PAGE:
The second coming
Fin ‘Fink’ Greenall is not your religious type but he took the name of this album from an inscription in a church near his childhood home in Cornwall, it means ‘I shall rise again’. It’s something Greenall has been doing in a musical sense since Fresh Produce, his first release on NinjaTune in 2000. That turned out to be atypical of his output however, the samples and turntables were ditched for the excellent follow up Biscuits for Breakfast where acoustic guitar and voice combined to make him a singer songwriter in the urban British mould. Now Greenall spends an awful lot of time touring Europe, both east and west, from his base in Berlin, which seems to be the place to be once more.
He no longer works alone but alongside drummer and guitarist Tim Thornton and bass player Guy Whittaker and these instruments alongside Greenall’s guitar make most of the sound on Resurgam. This project was recorded with Flood, producer of PJ Harvey, Foals and U2 among others in the latter’s Assault & Battery studio in Willesden (undoubtedly the new Shoreditch). They got a great sound there, lush, dark and very expansive if a little short on daylight. This is a night time record if ever there was, but Fink have always been that way inclined, the moods remain in the same vein as has been the case on the majority of their releases, what’s changed is the sound. The instrumentation has been filled out with Flood’s armoury of analogue synths which combine with distinct drum and bass lines that give shape to the backing. One track pares things back though, Word to the Wise, finds Greenall in the sole company of a piano which makes a pleasant tonal change and keeps the album diverse.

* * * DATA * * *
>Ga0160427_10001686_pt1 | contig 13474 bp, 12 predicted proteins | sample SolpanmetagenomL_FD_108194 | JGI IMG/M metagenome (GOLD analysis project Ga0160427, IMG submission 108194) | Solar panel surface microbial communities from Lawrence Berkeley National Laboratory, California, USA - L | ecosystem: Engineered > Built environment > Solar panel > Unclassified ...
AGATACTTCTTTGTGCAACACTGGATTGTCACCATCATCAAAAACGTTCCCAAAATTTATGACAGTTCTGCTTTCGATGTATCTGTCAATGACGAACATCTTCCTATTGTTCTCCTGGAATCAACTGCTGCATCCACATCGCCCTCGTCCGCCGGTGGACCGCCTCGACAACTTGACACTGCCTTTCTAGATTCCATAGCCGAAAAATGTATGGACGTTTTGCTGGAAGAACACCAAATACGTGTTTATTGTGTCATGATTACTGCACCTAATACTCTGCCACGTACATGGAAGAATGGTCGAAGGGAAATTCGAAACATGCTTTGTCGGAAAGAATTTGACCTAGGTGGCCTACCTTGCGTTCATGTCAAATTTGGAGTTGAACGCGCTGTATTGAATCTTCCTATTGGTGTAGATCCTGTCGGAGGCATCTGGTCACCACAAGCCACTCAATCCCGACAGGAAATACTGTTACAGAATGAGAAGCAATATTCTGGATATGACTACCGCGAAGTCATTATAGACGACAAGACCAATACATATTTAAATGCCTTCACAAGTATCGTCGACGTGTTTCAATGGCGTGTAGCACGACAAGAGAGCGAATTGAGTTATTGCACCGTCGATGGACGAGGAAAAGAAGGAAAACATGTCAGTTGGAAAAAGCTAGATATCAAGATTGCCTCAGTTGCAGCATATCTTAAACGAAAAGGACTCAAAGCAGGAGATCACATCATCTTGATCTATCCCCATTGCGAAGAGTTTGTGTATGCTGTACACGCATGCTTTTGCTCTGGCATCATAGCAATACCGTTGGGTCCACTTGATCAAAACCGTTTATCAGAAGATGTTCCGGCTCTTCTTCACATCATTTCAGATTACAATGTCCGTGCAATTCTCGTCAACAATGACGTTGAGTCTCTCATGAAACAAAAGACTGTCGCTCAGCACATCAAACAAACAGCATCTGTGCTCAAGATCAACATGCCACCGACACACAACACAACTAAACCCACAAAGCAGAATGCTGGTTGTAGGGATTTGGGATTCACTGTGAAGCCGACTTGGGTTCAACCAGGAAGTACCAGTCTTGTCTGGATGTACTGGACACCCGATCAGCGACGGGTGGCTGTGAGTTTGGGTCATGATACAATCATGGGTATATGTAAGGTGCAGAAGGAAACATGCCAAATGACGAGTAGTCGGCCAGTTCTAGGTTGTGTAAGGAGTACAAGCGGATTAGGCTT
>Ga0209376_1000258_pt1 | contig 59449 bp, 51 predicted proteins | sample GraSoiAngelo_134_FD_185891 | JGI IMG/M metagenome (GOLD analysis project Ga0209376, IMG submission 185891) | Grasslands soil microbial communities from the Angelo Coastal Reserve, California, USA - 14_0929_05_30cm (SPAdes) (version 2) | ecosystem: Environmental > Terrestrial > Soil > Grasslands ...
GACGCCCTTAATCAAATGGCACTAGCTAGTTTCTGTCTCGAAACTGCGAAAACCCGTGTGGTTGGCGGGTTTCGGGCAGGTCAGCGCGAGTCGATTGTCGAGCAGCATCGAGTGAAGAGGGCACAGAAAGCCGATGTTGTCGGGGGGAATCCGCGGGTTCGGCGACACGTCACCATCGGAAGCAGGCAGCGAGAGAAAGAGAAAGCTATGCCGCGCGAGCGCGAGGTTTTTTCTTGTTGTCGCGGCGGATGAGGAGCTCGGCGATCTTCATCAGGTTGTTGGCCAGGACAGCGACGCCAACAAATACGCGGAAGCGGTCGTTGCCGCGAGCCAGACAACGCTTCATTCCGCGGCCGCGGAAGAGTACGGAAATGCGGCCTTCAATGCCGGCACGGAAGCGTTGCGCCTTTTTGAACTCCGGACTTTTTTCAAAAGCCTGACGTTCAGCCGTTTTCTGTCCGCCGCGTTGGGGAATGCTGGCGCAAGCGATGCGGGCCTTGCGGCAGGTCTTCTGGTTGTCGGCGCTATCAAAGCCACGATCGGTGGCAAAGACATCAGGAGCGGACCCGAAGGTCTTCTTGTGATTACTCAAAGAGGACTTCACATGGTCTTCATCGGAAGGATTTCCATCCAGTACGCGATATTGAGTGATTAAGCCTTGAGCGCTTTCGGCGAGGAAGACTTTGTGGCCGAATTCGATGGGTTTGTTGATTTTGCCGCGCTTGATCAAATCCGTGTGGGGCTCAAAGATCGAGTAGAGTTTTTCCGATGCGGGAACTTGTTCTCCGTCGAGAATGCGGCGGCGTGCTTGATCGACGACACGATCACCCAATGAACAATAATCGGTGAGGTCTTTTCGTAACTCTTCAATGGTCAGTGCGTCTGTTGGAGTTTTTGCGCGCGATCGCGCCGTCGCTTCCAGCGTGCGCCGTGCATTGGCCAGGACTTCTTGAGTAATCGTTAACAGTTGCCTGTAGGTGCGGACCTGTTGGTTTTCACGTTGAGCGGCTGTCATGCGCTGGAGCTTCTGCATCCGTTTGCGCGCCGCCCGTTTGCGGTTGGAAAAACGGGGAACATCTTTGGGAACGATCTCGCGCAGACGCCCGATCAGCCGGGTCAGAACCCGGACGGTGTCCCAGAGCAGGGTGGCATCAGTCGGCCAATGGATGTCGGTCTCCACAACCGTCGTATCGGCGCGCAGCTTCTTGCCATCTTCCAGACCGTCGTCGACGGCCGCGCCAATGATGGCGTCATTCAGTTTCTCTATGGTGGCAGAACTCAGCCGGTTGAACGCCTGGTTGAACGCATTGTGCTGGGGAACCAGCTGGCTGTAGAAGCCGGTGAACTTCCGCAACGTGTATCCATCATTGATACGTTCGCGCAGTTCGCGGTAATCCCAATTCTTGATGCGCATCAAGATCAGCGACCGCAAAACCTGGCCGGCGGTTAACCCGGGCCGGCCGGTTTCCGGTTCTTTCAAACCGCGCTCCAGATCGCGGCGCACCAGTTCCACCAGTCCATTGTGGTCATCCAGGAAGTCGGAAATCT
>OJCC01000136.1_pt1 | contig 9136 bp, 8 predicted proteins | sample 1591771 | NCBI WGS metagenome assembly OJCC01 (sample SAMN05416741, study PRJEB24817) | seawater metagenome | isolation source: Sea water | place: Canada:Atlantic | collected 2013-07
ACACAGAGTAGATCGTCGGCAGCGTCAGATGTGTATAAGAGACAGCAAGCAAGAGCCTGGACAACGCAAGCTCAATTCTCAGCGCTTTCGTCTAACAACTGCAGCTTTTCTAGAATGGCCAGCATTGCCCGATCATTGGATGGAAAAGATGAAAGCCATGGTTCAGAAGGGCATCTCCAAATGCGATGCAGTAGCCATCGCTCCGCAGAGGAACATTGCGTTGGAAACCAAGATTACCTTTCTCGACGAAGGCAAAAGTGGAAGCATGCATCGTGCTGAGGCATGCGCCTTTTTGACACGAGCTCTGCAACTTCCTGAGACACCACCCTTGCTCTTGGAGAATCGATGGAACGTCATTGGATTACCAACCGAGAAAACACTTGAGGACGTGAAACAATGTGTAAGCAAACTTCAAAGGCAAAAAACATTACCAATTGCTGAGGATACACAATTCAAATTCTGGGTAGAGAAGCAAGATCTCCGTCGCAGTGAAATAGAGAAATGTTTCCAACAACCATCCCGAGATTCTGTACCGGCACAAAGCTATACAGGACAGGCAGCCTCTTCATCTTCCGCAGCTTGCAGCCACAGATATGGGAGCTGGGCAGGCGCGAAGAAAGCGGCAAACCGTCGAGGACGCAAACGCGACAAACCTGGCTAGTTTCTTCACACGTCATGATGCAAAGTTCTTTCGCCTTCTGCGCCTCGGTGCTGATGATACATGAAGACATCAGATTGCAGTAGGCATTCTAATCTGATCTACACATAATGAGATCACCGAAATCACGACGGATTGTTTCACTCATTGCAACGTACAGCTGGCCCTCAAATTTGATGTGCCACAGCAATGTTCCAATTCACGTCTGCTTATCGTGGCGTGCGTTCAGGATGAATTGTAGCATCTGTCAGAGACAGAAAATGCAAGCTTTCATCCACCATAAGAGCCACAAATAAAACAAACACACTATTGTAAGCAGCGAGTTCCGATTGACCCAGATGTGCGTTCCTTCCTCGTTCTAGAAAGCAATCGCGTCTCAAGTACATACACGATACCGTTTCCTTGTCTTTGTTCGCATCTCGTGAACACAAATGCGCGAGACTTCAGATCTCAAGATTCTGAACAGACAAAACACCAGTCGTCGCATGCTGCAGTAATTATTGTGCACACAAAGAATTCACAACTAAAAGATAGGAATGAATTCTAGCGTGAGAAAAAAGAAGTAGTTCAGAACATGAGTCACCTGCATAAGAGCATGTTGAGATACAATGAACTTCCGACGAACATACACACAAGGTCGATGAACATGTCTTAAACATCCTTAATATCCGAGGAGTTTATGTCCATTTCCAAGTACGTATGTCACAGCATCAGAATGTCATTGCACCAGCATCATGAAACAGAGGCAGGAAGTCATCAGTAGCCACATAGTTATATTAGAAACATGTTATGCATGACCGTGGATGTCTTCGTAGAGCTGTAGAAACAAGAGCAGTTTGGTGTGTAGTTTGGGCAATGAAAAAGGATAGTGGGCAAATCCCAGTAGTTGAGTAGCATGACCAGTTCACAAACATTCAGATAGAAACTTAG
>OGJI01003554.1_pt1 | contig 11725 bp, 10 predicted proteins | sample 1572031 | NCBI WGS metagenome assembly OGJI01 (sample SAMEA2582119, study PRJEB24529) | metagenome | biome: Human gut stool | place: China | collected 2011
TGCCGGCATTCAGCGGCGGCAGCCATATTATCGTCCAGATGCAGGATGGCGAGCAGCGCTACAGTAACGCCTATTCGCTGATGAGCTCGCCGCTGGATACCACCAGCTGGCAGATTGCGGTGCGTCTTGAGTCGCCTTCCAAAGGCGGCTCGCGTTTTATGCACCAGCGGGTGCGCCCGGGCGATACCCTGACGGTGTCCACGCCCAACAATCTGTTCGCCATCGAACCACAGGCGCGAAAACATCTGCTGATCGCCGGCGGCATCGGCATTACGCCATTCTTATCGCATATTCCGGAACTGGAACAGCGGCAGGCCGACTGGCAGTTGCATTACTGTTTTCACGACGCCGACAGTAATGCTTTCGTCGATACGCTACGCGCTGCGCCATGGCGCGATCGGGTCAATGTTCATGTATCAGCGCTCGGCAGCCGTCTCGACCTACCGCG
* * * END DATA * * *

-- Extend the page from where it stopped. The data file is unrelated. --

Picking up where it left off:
The opener and title track sets the tone with a gorgeous rounded bass guitar line and artfully fashioned yet restrained kick drum alongside Fink’s baritone voice. It then proceeds to slowly build over the eight and a half minute duration to a noisy crescendo, a pattern that is found on a number of the 10 tracks gathered on Resurgam. On the follow up Day 22 the rhythm section gets a bit more funky in the context of a simple arrangement and full scale soundstage. The line up is expanded to include the shiny sound of vibes on Cracks Appear, and saxophone from Martin Slattery on This Isn’t a Mistake, but all the while you have the analogue bubblebath of electronica giving the background a density and shape that marks this out from Fink’s previous work. The only piece that brings that era to mind is Not Everything Was Better In The Past, which sees Greenall’s acoustic guitar reverbed up and manipulated to subtle effect while he sings about his retro habits and reflects on the benefits of the present. The other standout for my money is penultimate track Covering Your Tracks where the analogue synths are used to produce a Blade Runner style backdrop and a slow burn of a track that ends in distorted electric guitar adding drama to the pathos of the song. As with Fink’s back catalogue this isn’t glee club stuff, soul searching rarely is but there is a lot to enjoy and a great sound to enjoy it in.